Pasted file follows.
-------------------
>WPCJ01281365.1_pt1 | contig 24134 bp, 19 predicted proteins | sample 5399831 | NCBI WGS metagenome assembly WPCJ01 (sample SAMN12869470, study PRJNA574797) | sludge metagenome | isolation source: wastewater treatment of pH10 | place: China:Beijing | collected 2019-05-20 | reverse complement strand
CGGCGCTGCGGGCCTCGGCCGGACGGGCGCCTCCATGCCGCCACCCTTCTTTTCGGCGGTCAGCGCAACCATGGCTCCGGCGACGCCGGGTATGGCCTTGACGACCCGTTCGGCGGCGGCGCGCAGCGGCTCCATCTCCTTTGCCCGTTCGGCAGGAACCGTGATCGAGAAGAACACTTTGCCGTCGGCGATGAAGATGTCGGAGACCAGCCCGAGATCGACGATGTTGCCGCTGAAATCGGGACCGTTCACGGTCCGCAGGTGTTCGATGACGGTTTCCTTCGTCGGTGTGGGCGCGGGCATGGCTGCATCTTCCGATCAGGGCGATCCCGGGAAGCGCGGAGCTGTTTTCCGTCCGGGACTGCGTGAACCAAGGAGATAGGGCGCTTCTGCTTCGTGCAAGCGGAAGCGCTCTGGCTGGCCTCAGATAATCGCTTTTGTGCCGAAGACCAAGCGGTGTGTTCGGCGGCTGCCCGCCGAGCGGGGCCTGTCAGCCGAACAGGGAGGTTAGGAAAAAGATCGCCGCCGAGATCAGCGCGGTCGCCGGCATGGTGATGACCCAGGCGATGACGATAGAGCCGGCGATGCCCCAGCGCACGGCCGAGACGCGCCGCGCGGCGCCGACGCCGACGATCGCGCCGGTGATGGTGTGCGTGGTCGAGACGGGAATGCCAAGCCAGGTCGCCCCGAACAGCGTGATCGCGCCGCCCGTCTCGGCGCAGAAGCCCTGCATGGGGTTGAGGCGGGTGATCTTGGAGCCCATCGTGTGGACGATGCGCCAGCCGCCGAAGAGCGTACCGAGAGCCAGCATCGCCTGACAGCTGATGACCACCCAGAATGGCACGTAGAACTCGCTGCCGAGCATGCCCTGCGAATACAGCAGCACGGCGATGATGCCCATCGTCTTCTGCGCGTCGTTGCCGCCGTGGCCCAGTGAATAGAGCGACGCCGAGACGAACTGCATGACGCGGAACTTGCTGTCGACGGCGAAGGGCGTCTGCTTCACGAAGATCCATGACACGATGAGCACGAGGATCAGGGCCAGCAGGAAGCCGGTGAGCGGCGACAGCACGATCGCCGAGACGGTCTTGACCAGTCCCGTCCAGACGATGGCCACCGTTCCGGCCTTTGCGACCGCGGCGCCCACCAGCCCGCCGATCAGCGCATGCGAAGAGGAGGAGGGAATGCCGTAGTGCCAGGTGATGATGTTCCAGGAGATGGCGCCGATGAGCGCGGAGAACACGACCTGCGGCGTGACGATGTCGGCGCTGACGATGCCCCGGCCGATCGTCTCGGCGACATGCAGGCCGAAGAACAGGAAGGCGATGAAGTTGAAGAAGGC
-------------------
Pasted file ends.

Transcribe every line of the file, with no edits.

>WPCJ01281365.1_pt1 | contig 24134 bp, 19 predicted proteins | sample 5399831 | NCBI WGS metagenome assembly WPCJ01 (sample SAMN12869470, study PRJNA574797) | sludge metagenome | isolation source: wastewater treatment of pH10 | place: China:Beijing | collected 2019-05-20 | reverse complement strand
CGGCGCTGCGGGCCTCGGCCGGACGGGCGCCTCCATGCCGCCACCCTTCTTTTCGGCGGTCAGCGCAACCATGGCTCCGGCGACGCCGGGTATGGCCTTGACGACCCGTTCGGCGGCGGCGCGCAGCGGCTCCATCTCCTTTGCCCGTTCGGCAGGAACCGTGATCGAGAAGAACACTTTGCCGTCGGCGATGAAGATGTCGGAGACCAGCCCGAGATCGACGATGTTGCCGCTGAAATCGGGACCGTTCACGGTCCGCAGGTGTTCGATGACGGTTTCCTTCGTCGGTGTGGGCGCGGGCATGGCTGCATCTTCCGATCAGGGCGATCCCGGGAAGCGCGGAGCTGTTTTCCGTCCGGGACTGCGTGAACCAAGGAGATAGGGCGCTTCTGCTTCGTGCAAGCGGAAGCGCTCTGGCTGGCCTCAGATAATCGCTTTTGTGCCGAAGACCAAGCGGTGTGTTCGGCGGCTGCCCGCCGAGCGGGGCCTGTCAGCCGAACAGGGAGGTTAGGAAAAAGATCGCCGCCGAGATCAGCGCGGTCGCCGGCATGGTGATGACCCAGGCGATGACGATAGAGCCGGCGATGCCCCAGCGCACGGCCGAGACGCGCCGCGCGGCGCCGACGCCGACGATCGCGCCGGTGATGGTGTGCGTGGTCGAGACGGGAATGCCAAGCCAGGTCGCCCCGAACAGCGTGATCGCGCCGCCCGTCTCGGCGCAGAAGCCCTGCATGGGGTTGAGGCGGGTGATCTTGGAGCCCATCGTGTGGACGATGCGCCAGCCGCCGAAGAGCGTACCGAGAGCCAGCATCGCCTGACAGCTGATGACCACCCAGAATGGCACGTAGAACTCGCTGCCGAGCATGCCCTGCGAATACAGCAGCACGGCGATGATGCCCATCGTCTTCTGCGCGTCGTTGCCGCCGTGGCCCAGTGAATAGAGCGACGCCGAGACGAACTGCATGACGCGGAACTTGCTGTCGACGGCGAAGGGCGTCTGCTTCACGAAGATCCATGACACGATGAGCACGAGGATCAGGGCCAGCAGGAAGCCGGTGAGCGGCGACAGCACGATCGCCGAGACGGTCTTGACCAGTCCCGTCCAGACGATGGCCACCGTTCCGGCCTTTGCGACCGCGGCGCCCACCAGCCCGCCGATCAGCGCATGCGAAGAGGAGGAGGGAATGCCGTAGTGCCAGGTGATGATGTTCCAGGAGATGGCGCCGATGAGCGCGGAGAACACGACCTGCGGCGTGACGATGTCGGCGCTGACGATGCCCCGGCCGATCGTCTCGGCGACATGCAGGCCGAAGAACAGGAAGGCGATGAAGTTGAAGAAGGC